ABUJA, NIGERIA —
The Nigerian capital, Abuja, is rapidly expanding with construction sites around every corner. Most Nigerians in and around the capital, though, can not afford to live in any of these new buildings. Instead, they live in makeshift towns that are regularly demolished as the city expands. One town has headed to court to try to keep its homes.
Driving through central Abuja, it’s hard to believe that most Nigerians live in abject poverty. The roads are smooth and the buildings are shiny. A giant mosque and a giant church make the skyline look like gold.
But most Nigerians in this town live away from the city center. People live in places like this settlement, called Mpape. Most of the roads are not paved and there are hardly any city services.
Abuja's meticulously planned city center began developing in the 1980s when officials decided to name the city Nigeria's new capital. The city is in central Nigeria making it accessible to both north and south. (Heather Murdock for VOA)
Sylverline Egeonu sells nuts and traditional chalk on a quiet road in Mpape. She said she moved here and built her house after she was thrown out of her last home by city developers in 2006.
Some buildings were already destroyed when the court ordered a halt to the demolition last summer. Lawyers for Mpape are expected to present a human rights argument rather than dispute the legal ownership of the land. (Heather Murdock for VOA)
“Before, government come there and demolished that place," she said. "After that time they tell us if we are coming to Mpape we are coming at our own risk. That’s why we come to Mpape. They say that: Mpape, we will not demolish.”
Now, she said, her new home is slated to be demolished.
John Odewale, who heads the Mpape resident’s association, said security forces came to town last summer and marked almost every building with a red ‘X,’ indicating that it was coming down.
“T’was 4 p.m. We saw fully armed policemen, militiamen and others like that and a lot of vehicles working down towards the valley there. They came down. They started marking house like that. So people [were] panicking,” said Odewale.
John Odewale, who heads the Mpape resident’s association, says the town was marked for destruction last summer by hundreds of armed men. (Heather Murdock for VOA)
But Mpape was never torn down, he said, because local activists took their case to court. The demolition was supposed to start last August but the judges ordered it delayed until they hear the case, starting on April 15.
City planners say they are still hoping to demolish Mpape, because instead of tin-roofed shacks, they want clean roads and sturdy buildings, like nearby neighborhoods that are packed with mansions and lush gardens.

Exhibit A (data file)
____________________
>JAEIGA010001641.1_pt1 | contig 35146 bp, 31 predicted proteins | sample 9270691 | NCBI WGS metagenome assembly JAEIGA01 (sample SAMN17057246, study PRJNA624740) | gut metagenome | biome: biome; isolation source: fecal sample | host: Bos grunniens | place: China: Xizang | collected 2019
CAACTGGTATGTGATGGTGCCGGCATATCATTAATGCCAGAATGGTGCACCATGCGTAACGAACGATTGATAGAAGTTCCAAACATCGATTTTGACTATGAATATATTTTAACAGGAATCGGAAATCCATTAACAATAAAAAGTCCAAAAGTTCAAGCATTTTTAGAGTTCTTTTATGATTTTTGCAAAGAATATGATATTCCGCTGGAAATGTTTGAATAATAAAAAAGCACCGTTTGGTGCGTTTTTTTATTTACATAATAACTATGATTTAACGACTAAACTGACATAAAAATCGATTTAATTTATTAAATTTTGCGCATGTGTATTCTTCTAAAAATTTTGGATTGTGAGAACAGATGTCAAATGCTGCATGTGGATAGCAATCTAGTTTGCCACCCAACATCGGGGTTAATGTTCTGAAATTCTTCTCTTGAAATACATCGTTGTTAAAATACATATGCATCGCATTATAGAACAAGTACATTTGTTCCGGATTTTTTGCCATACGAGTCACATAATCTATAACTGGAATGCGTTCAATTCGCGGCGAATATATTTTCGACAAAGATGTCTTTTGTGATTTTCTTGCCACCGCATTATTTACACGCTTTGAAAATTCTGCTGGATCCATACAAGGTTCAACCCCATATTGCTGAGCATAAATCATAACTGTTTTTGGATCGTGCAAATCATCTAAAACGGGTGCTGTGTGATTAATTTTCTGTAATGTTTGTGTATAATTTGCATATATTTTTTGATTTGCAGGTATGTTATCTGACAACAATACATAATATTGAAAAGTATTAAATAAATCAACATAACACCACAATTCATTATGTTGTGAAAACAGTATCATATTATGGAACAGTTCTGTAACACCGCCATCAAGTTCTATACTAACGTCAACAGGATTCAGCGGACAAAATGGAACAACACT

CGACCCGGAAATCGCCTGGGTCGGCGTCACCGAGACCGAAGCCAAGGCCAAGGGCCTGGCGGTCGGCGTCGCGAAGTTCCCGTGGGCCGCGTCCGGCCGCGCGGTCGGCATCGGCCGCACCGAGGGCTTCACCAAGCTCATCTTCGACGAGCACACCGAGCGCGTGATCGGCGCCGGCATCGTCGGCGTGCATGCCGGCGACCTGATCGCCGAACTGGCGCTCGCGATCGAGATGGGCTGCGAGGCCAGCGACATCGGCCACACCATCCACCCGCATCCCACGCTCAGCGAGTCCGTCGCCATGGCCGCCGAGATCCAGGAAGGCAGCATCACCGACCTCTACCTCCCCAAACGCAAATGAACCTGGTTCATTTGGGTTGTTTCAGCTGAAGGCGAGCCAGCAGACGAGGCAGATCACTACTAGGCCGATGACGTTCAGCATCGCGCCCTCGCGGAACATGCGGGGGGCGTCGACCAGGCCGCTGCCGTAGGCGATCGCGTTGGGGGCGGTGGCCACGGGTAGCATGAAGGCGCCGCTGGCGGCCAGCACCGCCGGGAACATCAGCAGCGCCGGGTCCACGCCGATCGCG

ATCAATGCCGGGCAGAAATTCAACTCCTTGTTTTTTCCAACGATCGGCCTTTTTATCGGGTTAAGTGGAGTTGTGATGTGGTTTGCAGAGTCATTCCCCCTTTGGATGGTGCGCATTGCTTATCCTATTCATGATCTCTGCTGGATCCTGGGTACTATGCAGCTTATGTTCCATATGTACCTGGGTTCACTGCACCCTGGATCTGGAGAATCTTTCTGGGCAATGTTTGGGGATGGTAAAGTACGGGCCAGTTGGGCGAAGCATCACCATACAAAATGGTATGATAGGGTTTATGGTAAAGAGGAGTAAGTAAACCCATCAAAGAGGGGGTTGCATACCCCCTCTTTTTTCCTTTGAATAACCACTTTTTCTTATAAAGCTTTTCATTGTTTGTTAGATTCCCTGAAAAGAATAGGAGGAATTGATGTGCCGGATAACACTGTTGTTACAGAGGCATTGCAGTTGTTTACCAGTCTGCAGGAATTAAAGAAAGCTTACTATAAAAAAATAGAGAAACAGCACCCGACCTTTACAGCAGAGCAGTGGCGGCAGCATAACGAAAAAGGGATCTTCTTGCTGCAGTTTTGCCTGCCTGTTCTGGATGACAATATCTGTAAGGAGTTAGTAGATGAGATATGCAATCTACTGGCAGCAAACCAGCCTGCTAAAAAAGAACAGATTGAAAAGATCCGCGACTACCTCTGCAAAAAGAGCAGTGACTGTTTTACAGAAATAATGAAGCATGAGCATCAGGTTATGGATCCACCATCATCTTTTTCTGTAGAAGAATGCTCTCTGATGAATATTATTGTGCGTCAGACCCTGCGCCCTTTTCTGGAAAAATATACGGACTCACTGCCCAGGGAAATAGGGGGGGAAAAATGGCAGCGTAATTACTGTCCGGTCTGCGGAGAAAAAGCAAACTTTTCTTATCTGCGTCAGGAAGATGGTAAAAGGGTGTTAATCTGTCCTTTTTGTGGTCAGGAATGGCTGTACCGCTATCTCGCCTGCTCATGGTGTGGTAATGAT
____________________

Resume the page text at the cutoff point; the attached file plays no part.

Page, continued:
In one such neighborhood, the Development Control office stands firm in its belief that taking down Mpape will improve the city for everyone. Spokesperson Josie Mudasiru said the people being displaced always knew they were living on the land illegally and would one day have to move.
“We cannot allow some few people to take the law into their own hands and build illegal shanties all over the place. And that is why we want to clean up the place,” Mudasiru said.
She said the lack of city services, like sanitation, in Mpape is dangerous for everyone.
“Mpape is going to be planned like the city center. It’s going have a mixture of residential, commercial. You are going to have institutions. You are going to have schools,” said Mudasiru.
Rent outstrips salaries
Residents say they can’t afford to move into the planned parts of town, however, where rents often are more than their salaries.
Families in Mpape say they struggle even to keep their children in school and cannot afford to move. (Heather Murdock for VOA)
Florence Olokun, the secretary of the Mpape Women’s Association, said residents would happily move if they were compensated or given somewhere else to go. She said more than one million people could be forced to leave, leading to despair, and just moving the problem elsewhere.
“They will now have insecurity in Abuja metropolis because if you push people out, and they don’t have anywhere to stay, they are bound to stay anyhow and do anyhow,” said Olokun.
She said rich capitals all over the world have nearby slums that house low-level government workers and manual laborers. More city services would be welcomed in Mpape, she said, but if she has to move out, she doesn’t know else she could go.